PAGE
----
For the New York Stock Exchange, smaller is actually better--at least if its going to save the jobs of floor traders.
CNBC has obtained a copy of a new NYSE plan to actually shrink the amount of floor space that traders and specialists use to make markets in stocks. Instead, part of the floor will be open to other types of trading that is currently prohibited.
If the rule is approved by the Securities and Exchange Commission, floor brokers and specialists will be able to use part of the floor to trade for their own accounts, people with knowledge of the plan say. At the moment, proprietary trading is outlawed on any area designated officially as the NYSE's floor, and that includes the five trading rooms where most of the activity takes place as well as lounge areas.
The official designation of the floor dates back to the mid 1960s. Regulators worried that traders would use their status as market makers -- matching buyers and sellers of stock -- and their access to valuable information flows to profit for themselves, when they're supposed to be serving the needs of investors.
But those days are changing. The floor trader no longer is at the center of the information flow, the NYSE argues in its filing. In fact, nearly 90% of all trading at the exchange occurs electronically, and over the past year, trading volume through the floor has declined by 49%.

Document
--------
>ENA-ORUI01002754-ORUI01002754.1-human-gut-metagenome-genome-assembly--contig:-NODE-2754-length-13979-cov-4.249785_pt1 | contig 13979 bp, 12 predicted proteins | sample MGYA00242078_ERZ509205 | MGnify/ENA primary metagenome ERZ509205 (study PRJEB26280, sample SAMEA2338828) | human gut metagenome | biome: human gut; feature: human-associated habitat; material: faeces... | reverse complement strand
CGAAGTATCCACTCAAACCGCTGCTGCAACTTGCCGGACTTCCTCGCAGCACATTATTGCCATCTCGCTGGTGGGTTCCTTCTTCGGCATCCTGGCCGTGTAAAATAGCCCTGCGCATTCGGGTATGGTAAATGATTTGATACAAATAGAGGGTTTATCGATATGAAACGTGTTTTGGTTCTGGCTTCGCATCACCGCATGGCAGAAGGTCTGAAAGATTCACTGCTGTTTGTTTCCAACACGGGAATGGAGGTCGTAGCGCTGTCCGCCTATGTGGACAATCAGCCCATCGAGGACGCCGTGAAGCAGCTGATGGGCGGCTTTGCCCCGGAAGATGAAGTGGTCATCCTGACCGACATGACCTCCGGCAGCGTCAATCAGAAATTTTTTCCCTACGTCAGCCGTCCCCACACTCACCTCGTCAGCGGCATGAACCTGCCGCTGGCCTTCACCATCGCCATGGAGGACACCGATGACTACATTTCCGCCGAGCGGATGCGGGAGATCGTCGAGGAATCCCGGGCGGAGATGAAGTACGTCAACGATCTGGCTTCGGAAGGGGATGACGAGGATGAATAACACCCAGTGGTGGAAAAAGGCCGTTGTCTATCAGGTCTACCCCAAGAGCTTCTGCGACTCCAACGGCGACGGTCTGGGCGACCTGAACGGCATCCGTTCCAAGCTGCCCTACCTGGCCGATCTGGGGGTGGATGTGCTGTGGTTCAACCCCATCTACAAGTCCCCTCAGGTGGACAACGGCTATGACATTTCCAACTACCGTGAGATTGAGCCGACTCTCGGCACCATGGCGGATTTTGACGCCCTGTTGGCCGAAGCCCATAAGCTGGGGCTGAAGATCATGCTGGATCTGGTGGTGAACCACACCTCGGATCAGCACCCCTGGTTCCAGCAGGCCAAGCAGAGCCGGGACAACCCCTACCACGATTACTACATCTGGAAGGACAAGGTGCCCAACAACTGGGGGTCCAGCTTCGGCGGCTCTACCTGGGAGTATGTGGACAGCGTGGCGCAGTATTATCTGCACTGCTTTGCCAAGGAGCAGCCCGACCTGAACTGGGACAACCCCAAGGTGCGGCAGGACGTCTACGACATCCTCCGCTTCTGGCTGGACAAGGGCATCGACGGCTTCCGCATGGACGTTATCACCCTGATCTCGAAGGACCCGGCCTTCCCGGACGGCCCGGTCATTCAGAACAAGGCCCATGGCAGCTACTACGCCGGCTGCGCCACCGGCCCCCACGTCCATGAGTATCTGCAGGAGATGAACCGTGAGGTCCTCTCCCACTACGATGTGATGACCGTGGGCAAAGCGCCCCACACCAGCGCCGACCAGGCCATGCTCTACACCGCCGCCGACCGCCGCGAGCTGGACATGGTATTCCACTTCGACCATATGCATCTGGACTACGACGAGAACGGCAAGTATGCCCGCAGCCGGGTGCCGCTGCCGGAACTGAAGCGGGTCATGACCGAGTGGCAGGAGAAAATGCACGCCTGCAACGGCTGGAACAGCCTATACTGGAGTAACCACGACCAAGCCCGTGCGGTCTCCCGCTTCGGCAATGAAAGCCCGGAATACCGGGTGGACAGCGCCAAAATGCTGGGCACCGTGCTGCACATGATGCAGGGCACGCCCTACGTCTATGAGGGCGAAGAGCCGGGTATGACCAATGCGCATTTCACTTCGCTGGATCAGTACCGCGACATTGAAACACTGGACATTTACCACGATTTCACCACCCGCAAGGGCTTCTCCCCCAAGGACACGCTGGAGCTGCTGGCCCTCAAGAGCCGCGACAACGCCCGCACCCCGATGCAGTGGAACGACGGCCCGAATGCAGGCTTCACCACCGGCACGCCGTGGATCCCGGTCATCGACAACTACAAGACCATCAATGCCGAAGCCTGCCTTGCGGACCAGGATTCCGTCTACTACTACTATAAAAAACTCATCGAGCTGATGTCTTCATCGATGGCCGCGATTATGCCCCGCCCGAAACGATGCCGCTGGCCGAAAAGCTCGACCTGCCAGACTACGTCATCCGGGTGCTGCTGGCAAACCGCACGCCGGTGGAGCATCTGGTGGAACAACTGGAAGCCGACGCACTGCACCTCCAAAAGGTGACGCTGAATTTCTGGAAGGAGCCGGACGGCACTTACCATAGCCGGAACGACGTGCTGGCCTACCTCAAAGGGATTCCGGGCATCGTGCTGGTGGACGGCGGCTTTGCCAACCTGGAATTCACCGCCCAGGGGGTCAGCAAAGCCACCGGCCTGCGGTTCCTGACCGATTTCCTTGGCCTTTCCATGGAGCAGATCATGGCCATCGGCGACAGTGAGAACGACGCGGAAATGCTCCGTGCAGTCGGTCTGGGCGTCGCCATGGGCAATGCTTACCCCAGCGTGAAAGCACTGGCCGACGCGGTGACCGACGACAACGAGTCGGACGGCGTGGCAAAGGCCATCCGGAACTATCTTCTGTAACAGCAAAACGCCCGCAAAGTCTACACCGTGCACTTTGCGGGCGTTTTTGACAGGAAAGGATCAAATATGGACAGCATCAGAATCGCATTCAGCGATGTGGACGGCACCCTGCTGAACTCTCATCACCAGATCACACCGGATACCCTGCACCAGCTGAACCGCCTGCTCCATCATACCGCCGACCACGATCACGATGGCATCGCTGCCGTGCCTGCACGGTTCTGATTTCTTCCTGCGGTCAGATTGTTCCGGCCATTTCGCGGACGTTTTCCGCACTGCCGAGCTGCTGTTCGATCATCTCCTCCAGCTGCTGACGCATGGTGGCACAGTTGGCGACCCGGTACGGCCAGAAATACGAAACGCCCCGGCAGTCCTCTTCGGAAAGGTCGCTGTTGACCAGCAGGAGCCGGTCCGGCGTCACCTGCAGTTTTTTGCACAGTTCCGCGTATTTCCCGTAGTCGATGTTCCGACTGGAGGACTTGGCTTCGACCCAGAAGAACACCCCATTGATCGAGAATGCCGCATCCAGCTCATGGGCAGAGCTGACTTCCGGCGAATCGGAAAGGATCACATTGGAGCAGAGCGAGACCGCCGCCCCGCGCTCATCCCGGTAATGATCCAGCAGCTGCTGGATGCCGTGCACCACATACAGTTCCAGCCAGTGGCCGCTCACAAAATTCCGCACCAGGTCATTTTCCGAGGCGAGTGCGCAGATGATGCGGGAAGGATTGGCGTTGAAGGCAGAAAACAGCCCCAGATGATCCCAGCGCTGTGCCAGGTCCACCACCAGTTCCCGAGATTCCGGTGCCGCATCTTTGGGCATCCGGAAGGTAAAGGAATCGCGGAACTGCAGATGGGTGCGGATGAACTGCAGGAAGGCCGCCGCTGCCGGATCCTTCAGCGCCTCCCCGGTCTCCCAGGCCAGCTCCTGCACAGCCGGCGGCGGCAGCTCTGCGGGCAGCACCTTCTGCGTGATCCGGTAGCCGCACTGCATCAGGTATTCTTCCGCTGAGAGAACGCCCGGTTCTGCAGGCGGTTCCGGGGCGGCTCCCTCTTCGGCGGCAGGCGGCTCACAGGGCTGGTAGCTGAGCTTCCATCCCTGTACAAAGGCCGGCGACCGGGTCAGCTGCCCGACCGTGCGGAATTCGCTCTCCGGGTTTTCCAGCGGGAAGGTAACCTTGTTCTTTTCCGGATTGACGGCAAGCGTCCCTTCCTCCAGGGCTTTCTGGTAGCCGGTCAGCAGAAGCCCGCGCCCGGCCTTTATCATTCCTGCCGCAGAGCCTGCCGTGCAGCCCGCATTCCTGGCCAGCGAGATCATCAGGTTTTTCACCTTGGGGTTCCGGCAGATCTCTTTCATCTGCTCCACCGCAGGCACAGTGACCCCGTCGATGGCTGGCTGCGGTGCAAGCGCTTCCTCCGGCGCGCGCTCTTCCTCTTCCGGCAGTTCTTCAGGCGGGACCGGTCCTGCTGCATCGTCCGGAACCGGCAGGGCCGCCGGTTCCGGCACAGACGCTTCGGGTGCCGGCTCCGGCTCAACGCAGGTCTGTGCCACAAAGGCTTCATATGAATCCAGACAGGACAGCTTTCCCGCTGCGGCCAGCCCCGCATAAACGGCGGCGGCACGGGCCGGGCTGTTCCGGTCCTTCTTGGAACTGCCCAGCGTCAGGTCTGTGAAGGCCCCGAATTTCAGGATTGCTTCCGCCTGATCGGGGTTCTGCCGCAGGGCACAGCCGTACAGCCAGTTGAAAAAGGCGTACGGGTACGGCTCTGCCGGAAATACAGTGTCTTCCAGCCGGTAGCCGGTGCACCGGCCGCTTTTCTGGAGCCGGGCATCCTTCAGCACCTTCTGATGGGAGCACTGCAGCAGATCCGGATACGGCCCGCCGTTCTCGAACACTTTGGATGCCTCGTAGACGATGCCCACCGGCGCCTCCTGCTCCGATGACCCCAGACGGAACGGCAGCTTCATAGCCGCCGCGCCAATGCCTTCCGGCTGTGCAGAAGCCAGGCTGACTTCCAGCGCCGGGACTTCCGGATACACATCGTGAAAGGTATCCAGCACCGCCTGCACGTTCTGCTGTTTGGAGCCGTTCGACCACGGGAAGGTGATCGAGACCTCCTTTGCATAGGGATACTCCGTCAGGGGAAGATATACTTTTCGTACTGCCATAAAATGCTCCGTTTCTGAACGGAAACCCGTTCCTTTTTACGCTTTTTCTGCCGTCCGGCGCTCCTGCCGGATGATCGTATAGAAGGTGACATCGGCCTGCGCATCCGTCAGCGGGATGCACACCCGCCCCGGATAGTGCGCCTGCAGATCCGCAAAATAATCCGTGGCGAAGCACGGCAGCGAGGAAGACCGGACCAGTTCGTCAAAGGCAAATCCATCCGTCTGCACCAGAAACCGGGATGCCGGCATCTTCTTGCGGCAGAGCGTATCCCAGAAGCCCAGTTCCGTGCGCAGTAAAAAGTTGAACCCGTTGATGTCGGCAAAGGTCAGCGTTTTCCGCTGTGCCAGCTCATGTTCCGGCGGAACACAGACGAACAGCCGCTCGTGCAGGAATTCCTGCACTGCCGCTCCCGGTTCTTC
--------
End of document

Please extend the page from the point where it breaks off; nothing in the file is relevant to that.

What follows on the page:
The move comes as floor trading operations are losing money. LaBranche, the largest independent specialist firm, recently announced a $5.6 million loss for its first quarter. CNBC has reported that many specialist firms are threatening to leave the exchange, and the current management of the NYSE is trying to convince the SEC to approve rules that would make it more profitable to remain on the floor.
The reason for the losses can be traced to the NYSE's decision under CEO John Thain to implement more electronic trading, which many large investors believe is faster and cheaper than the specialist/floor trader system that existed for most of the NYSE's long history.
But there was a distinct downside to the move toward electronic trading that goes beyond the declining profitablity of the floor trader: As more and more of the traders go out of business, the exchange is loosing a valuable marketing symbol. For better or worse, the floor trader is an integral part of the NYSE's brand, and without warm bodies on the floor of the exchange, there will be little to distinguish the NYSE from its computerized competition, the Nasdaq.
Still many on the floor doubt whether anything can save the floor at this point. "The question is whether firms can continue to stay in business to allow this rule to take affect," one executive at a major specialist firm told CNBC.